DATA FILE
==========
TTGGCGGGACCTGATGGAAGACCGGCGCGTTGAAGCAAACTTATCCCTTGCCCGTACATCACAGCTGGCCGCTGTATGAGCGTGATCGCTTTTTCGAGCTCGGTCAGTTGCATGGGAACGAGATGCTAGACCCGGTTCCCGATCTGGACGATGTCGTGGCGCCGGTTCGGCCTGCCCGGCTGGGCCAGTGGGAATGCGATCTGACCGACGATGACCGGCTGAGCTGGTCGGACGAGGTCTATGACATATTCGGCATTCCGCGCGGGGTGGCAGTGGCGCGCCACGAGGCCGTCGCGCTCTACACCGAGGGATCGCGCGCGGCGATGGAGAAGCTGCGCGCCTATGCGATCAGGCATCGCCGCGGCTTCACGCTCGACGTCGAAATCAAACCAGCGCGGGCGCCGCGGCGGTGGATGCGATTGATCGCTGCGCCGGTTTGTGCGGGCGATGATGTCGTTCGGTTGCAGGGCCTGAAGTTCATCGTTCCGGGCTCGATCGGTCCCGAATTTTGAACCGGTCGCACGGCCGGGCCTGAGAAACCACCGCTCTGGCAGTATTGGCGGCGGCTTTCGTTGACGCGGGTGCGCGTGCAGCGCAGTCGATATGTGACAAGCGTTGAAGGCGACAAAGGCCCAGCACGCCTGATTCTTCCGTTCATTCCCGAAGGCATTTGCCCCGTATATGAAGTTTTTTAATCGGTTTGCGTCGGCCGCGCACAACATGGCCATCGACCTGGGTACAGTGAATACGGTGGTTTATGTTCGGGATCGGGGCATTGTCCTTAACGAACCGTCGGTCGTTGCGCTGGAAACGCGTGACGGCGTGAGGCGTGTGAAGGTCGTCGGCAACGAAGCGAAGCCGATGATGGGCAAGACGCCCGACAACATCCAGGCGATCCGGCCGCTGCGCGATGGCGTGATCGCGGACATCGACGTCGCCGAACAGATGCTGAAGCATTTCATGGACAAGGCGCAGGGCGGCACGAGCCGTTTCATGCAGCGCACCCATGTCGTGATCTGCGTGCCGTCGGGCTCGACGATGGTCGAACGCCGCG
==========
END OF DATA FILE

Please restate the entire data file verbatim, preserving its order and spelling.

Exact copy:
TTGGCGGGACCTGATGGAAGACCGGCGCGTTGAAGCAAACTTATCCCTTGCCCGTACATCACAGCTGGCCGCTGTATGAGCGTGATCGCTTTTTCGAGCTCGGTCAGTTGCATGGGAACGAGATGCTAGACCCGGTTCCCGATCTGGACGATGTCGTGGCGCCGGTTCGGCCTGCCCGGCTGGGCCAGTGGGAATGCGATCTGACCGACGATGACCGGCTGAGCTGGTCGGACGAGGTCTATGACATATTCGGCATTCCGCGCGGGGTGGCAGTGGCGCGCCACGAGGCCGTCGCGCTCTACACCGAGGGATCGCGCGCGGCGATGGAGAAGCTGCGCGCCTATGCGATCAGGCATCGCCGCGGCTTCACGCTCGACGTCGAAATCAAACCAGCGCGGGCGCCGCGGCGGTGGATGCGATTGATCGCTGCGCCGGTTTGTGCGGGCGATGATGTCGTTCGGTTGCAGGGCCTGAAGTTCATCGTTCCGGGCTCGATCGGTCCCGAATTTTGAACCGGTCGCACGGCCGGGCCTGAGAAACCACCGCTCTGGCAGTATTGGCGGCGGCTTTCGTTGACGCGGGTGCGCGTGCAGCGCAGTCGATATGTGACAAGCGTTGAAGGCGACAAAGGCCCAGCACGCCTGATTCTTCCGTTCATTCCCGAAGGCATTTGCCCCGTATATGAAGTTTTTTAATCGGTTTGCGTCGGCCGCGCACAACATGGCCATCGACCTGGGTACAGTGAATACGGTGGTTTATGTTCGGGATCGGGGCATTGTCCTTAACGAACCGTCGGTCGTTGCGCTGGAAACGCGTGACGGCGTGAGGCGTGTGAAGGTCGTCGGCAACGAAGCGAAGCCGATGATGGGCAAGACGCCCGACAACATCCAGGCGATCCGGCCGCTGCGCGATGGCGTGATCGCGGACATCGACGTCGCCGAACAGATGCTGAAGCATTTCATGGACAAGGCGCAGGGCGGCACGAGCCGTTTCATGCAGCGCACCCATGTCGTGATCTGCGTGCCGTCGGGCTCGACGATGGTCGAACGCCGCG